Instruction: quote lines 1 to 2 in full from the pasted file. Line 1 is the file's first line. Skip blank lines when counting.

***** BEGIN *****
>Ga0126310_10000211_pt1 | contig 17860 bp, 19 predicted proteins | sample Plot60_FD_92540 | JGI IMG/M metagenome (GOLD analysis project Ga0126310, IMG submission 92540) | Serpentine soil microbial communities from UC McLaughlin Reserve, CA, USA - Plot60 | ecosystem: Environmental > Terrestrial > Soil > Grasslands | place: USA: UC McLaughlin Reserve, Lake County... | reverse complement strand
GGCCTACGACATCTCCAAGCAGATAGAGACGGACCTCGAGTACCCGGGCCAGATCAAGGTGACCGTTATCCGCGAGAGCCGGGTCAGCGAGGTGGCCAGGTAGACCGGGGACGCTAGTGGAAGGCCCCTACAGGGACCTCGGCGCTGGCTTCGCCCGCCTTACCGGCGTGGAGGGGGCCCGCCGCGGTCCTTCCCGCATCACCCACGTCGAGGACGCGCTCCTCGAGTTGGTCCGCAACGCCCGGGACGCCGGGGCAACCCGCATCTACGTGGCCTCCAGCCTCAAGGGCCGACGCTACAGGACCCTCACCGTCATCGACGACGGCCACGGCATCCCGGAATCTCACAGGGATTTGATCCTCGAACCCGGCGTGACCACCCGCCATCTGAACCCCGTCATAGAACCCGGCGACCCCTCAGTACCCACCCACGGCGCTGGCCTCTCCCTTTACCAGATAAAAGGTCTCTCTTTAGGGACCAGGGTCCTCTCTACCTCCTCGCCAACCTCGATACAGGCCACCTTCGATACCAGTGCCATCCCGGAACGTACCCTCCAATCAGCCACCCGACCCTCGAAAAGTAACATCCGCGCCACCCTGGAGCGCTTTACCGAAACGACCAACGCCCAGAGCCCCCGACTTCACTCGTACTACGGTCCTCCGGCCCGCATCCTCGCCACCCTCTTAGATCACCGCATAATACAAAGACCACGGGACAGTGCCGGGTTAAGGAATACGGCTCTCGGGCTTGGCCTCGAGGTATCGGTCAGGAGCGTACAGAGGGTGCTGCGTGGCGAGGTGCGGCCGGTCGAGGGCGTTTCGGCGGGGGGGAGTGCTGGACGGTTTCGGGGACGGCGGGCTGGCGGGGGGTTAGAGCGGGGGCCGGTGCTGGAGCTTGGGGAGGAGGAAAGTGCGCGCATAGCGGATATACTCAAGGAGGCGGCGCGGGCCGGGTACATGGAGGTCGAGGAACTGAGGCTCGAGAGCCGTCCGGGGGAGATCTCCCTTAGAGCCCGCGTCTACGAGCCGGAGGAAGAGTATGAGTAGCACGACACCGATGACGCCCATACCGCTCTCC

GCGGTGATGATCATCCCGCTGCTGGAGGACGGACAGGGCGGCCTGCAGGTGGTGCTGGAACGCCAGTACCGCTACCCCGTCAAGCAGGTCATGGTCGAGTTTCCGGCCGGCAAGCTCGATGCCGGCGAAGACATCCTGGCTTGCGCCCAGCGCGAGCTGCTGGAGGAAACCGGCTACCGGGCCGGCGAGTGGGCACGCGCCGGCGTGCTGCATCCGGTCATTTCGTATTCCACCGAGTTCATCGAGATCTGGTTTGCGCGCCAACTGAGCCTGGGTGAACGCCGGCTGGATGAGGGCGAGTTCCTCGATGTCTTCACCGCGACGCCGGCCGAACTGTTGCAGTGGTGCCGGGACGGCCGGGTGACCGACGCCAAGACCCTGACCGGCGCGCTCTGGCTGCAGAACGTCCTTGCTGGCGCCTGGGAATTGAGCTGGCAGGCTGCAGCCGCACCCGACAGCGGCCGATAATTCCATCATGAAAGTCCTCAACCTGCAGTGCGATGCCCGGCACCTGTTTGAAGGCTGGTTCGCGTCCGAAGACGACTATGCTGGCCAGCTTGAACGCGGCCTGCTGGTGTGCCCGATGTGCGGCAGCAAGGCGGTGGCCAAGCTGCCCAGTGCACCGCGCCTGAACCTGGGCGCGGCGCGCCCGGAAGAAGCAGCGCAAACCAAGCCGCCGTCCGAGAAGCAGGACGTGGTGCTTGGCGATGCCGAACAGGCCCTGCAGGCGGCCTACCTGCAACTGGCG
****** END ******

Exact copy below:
>Ga0126310_10000211_pt1 | contig 17860 bp, 19 predicted proteins | sample Plot60_FD_92540 | JGI IMG/M metagenome (GOLD analysis project Ga0126310, IMG submission 92540) | Serpentine soil microbial communities from UC McLaughlin Reserve, CA, USA - Plot60 | ecosystem: Environmental > Terrestrial > Soil > Grasslands | place: USA: UC McLaughlin Reserve, Lake County... | reverse complement strand
GGCCTACGACATCTCCAAGCAGATAGAGACGGACCTCGAGTACCCGGGCCAGATCAAGGTGACCGTTATCCGCGAGAGCCGGGTCAGCGAGGTGGCCAGGTAGACCGGGGACGCTAGTGGAAGGCCCCTACAGGGACCTCGGCGCTGGCTTCGCCCGCCTTACCGGCGTGGAGGGGGCCCGCCGCGGTCCTTCCCGCATCACCCACGTCGAGGACGCGCTCCTCGAGTTGGTCCGCAACGCCCGGGACGCCGGGGCAACCCGCATCTACGTGGCCTCCAGCCTCAAGGGCCGACGCTACAGGACCCTCACCGTCATCGACGACGGCCACGGCATCCCGGAATCTCACAGGGATTTGATCCTCGAACCCGGCGTGACCACCCGCCATCTGAACCCCGTCATAGAACCCGGCGACCCCTCAGTACCCACCCACGGCGCTGGCCTCTCCCTTTACCAGATAAAAGGTCTCTCTTTAGGGACCAGGGTCCTCTCTACCTCCTCGCCAACCTCGATACAGGCCACCTTCGATACCAGTGCCATCCCGGAACGTACCCTCCAATCAGCCACCCGACCCTCGAAAAGTAACATCCGCGCCACCCTGGAGCGCTTTACCGAAACGACCAACGCCCAGAGCCCCCGACTTCACTCGTACTACGGTCCTCCGGCCCGCATCCTCGCCACCCTCTTAGATCACCGCATAATACAAAGACCACGGGACAGTGCCGGGTTAAGGAATACGGCTCTCGGGCTTGGCCTCGAGGTATCGGTCAGGAGCGTACAGAGGGTGCTGCGTGGCGAGGTGCGGCCGGTCGAGGGCGTTTCGGCGGGGGGGAGTGCTGGACGGTTTCGGGGACGGCGGGCTGGCGGGGGGTTAGAGCGGGGGCCGGTGCTGGAGCTTGGGGAGGAGGAAAGTGCGCGCATAGCGGATATACTCAAGGAGGCGGCGCGGGCCGGGTACATGGAGGTCGAGGAACTGAGGCTCGAGAGCCGTCCGGGGGAGATCTCCCTTAGAGCCCGCGTCTACGAGCCGGAGGAAGAGTATGAGTAGCACGACACCGATGACGCCCATACCGCTCTCC